MENTAL HEALTH CARE is, like many industries, facing a workforce shortage, as clinicians flee the field in record numbers. But looming alongside that shortage is a second and equally troubling mental health crisis, one that threatens our nation’s children.
So, what happens when the two crises intersect? The answer can be found simply by looking within many of our homes, families, and communities.
While people wait for delayed health care, emotional problems often escalate. For clients, especially young ones, a clinician’s departure can be disruptive at best, devastating at worst. For clinicians, frequent job changes create financial and personal instability but also interfere with the sense of efficacy and satisfaction that make emotionally taxing work feel worthwhile. Mental health is a person-centered field that relies upon a therapeutic alliance between client and clinician. Yet clinicians are fleeing faster than they can be hired, directly compromising the care that is possible.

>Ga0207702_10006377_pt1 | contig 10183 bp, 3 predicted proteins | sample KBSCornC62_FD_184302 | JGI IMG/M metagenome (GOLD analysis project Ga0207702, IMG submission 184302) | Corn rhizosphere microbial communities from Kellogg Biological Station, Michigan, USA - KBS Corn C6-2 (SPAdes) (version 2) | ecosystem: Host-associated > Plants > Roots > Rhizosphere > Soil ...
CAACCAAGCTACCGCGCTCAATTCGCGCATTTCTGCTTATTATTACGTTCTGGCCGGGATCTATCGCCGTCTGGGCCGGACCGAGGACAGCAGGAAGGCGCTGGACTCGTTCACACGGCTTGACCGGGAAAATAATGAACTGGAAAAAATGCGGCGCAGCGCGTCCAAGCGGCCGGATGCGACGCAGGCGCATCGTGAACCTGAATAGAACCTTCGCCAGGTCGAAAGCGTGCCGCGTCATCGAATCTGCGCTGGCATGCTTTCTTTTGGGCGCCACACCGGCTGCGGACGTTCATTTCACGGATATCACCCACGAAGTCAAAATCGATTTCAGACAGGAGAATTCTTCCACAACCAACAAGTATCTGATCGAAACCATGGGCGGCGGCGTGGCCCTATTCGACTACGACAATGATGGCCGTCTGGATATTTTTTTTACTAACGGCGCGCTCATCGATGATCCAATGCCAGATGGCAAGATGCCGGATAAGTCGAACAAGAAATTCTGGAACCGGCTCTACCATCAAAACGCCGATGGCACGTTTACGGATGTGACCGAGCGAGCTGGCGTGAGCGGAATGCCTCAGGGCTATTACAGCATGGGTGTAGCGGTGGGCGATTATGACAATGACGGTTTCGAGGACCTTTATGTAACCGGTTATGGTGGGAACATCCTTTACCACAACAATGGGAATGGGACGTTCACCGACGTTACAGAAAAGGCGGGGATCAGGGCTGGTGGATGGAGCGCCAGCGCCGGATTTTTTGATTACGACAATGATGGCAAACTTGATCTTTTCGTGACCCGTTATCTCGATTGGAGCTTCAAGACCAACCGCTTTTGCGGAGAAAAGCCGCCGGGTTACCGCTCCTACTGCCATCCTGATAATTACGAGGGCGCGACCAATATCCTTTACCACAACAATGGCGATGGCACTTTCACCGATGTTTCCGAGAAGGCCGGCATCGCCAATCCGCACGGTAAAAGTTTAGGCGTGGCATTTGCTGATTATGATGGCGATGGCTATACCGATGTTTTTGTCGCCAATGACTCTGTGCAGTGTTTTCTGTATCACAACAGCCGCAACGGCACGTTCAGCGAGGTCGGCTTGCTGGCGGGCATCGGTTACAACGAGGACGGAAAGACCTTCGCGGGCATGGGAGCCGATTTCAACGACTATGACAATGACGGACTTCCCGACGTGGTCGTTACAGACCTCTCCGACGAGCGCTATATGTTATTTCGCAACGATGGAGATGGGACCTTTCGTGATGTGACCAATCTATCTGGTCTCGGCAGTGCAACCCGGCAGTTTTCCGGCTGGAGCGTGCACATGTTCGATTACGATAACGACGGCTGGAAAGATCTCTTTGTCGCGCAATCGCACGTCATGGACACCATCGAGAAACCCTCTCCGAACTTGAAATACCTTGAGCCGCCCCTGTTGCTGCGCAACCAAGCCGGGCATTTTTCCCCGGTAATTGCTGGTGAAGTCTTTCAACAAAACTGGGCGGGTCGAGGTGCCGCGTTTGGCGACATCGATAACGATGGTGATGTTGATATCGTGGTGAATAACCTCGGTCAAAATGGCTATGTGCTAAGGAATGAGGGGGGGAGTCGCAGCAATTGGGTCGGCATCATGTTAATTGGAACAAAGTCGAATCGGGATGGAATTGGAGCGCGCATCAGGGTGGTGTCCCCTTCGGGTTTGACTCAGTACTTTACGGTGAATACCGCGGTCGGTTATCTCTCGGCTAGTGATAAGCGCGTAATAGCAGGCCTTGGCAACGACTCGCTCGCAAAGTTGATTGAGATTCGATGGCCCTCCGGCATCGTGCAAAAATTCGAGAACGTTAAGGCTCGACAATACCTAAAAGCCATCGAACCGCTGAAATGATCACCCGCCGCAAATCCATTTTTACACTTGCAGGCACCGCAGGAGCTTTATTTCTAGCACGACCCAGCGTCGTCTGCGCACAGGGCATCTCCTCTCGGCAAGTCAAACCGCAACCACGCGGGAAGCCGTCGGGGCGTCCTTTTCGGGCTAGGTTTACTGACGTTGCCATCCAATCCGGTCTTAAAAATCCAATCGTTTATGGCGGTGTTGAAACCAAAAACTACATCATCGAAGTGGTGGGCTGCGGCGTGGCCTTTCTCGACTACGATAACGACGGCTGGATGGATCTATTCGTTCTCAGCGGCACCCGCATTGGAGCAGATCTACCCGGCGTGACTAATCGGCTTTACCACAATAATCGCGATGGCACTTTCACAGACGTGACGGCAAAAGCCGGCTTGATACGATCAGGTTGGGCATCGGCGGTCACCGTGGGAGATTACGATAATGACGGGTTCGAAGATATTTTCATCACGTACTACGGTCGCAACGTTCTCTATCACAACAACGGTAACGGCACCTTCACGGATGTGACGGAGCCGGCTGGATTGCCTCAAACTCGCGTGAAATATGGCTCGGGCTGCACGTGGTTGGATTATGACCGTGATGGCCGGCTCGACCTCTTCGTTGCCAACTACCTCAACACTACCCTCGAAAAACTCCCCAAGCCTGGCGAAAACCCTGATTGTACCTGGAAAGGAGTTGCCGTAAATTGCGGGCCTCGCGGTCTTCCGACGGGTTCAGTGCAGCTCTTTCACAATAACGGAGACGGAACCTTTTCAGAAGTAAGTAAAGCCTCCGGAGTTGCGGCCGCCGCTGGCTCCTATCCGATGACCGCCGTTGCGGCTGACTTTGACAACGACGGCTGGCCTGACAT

Many of the reasons behind the mental health workforce shortage parallel what those in other industries face – measuring childcare costs against income earned, experiencing discordance with organizational culture and workplace conditions, and working within an already taxed, understaffed system that relies upon those who are left to fulfill the vastness of need. When the need is the mental health of a human being, those tasked with responding feel the weight of filling every crack in the system with ourselves.